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ERIC Number: ED193411
Record Type: RIE
Publication Date: 1980
Pages: 13
Abstractor: N/A
Reference Count: 0
The Myth of Asian American Success and Its Educational Ramifications.
Chun, Ki-Taek
IRCD Bulletin, v15 n1-2 Winter-Spring 1980
There is a widely shared belief that Asian Americans have overcome the bondage of racial discrimination to become a successful model minority. In this essay, the empirical basis of this success contention is examined against its historical background and the remifications of the belief are explored. First, the ascendance of the Asian American success theme in the late 1960s is traced. The portrayal of Asian Americans as a hardworking, successful group is contrasted to popular racist beliefs held about blacks. Second, recent research on Asian Americans is examined. It is argued that available evidence does not warrant the image of this group's success because typical indicators of success, such as education and income, have not been properly adjusted for extraneous factors. Finally, several consequences of the success myth are identified. It is held that: (1) Asian Americans, particularly the young people, resent the success contention as a device of political exploitation; (2) a pattern of occupational segregation for Asian Americans limits occupational aspiration and choices of Asian American youth; and (3) Asian Americans experience a sense of lost identity and attribute this feeling to the pressures of assimilation and to their ancestors' concern for survival. (Author/GC)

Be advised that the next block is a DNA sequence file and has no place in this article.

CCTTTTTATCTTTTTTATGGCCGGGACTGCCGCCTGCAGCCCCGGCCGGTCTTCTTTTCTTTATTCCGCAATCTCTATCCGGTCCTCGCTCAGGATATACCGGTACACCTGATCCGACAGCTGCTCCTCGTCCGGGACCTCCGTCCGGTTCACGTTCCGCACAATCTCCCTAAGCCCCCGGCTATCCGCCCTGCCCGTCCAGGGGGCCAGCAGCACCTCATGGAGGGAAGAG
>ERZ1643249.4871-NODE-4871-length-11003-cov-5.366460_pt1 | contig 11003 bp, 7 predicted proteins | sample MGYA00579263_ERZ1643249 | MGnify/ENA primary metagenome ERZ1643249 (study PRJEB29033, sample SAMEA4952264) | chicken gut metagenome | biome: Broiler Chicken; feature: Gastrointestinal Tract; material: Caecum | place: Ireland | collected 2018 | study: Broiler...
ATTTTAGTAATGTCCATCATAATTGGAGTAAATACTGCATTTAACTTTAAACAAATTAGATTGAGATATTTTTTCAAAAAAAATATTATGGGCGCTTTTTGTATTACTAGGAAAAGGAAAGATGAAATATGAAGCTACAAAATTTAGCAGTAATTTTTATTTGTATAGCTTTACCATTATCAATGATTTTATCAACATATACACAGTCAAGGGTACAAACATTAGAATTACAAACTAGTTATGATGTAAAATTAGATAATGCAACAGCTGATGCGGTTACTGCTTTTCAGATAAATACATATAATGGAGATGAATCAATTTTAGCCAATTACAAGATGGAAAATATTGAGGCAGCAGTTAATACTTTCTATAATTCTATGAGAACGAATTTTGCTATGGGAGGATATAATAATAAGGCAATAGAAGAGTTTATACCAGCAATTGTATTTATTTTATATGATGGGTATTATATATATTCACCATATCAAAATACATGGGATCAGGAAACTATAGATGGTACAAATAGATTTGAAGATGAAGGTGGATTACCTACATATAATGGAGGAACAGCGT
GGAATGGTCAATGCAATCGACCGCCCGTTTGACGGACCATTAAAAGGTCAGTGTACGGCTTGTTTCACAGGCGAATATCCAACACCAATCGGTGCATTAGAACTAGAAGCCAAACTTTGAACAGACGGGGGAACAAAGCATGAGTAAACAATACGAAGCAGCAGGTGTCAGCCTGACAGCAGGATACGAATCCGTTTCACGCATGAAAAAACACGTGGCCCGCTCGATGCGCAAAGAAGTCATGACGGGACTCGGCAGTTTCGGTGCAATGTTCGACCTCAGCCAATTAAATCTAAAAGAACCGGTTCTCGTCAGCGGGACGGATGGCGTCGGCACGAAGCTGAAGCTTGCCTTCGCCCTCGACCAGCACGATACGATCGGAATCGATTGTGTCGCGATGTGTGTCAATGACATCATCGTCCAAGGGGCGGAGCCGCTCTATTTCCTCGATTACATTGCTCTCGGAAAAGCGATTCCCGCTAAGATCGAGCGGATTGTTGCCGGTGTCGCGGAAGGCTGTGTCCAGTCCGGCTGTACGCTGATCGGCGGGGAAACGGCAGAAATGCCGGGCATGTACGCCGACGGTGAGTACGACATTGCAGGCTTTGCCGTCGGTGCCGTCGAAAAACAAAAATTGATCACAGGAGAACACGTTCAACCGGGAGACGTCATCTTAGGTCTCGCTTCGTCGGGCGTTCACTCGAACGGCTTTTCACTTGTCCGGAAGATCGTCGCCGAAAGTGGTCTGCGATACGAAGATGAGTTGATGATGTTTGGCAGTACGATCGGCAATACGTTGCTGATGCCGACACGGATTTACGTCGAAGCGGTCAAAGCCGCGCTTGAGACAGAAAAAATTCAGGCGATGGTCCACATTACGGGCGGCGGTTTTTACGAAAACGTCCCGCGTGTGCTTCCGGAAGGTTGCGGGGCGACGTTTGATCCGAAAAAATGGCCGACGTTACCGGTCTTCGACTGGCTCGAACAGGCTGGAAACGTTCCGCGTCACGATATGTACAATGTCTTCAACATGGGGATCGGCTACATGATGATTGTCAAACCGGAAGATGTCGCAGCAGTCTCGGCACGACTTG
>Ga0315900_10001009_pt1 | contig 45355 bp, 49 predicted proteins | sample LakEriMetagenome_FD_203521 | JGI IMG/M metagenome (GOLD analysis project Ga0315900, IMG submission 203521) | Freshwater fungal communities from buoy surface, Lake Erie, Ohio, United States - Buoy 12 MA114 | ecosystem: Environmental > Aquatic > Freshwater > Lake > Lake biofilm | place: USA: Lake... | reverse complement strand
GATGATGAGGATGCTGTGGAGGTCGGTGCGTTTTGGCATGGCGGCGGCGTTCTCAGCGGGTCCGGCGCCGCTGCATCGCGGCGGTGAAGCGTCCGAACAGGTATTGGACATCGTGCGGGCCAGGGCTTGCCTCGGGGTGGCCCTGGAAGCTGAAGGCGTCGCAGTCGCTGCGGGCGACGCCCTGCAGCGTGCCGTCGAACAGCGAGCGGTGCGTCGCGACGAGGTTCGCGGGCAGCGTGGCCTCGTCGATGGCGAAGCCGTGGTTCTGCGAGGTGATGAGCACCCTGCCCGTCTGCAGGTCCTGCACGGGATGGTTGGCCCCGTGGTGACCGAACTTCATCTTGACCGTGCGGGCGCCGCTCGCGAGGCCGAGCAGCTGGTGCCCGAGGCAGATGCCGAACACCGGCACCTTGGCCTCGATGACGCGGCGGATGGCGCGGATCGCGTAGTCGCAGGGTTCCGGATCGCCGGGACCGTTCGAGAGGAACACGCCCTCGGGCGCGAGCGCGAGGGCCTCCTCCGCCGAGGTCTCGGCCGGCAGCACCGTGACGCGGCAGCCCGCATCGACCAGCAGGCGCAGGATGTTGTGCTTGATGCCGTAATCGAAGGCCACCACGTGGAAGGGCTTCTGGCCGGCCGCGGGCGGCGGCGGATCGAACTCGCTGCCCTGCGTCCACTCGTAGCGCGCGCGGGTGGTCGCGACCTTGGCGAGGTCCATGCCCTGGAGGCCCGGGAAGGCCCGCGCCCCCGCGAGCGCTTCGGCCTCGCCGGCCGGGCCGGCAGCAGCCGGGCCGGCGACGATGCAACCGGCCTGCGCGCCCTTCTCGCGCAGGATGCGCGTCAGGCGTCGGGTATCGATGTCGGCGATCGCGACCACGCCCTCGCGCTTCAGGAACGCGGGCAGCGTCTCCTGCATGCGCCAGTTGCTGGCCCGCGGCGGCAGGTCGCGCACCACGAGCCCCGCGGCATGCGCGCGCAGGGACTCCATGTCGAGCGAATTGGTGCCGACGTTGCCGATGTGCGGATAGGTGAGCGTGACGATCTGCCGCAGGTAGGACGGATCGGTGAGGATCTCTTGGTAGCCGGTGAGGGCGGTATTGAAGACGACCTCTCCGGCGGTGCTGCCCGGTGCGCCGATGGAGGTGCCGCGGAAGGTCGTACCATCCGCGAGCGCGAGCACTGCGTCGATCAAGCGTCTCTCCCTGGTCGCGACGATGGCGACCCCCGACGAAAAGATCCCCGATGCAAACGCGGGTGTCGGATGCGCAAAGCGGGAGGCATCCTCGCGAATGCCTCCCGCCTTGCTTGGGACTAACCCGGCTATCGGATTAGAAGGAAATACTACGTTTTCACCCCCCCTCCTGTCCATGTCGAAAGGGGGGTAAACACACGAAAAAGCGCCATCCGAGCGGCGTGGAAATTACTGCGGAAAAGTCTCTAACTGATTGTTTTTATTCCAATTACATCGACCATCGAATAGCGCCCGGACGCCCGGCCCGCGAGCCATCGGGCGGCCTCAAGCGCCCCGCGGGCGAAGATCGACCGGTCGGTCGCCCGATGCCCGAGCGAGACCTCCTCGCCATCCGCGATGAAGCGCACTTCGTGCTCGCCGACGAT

Institute for Urban and Minority Education, Box 40, Teachers College, Columbia University, New York, NY 10027 ($1.00).
Publication Type: Information Analyses; Opinion Papers; ERIC Publications
Education Level: N/A
Audience: N/A
Language: English
Sponsor: ERIC Clearinghouse on Urban Education, New York, NY.; National Inst. of Education (ED), Washington, DC.
Authoring Institution: Columbia Univ., New York, NY. Inst. for Urban and Minority Education.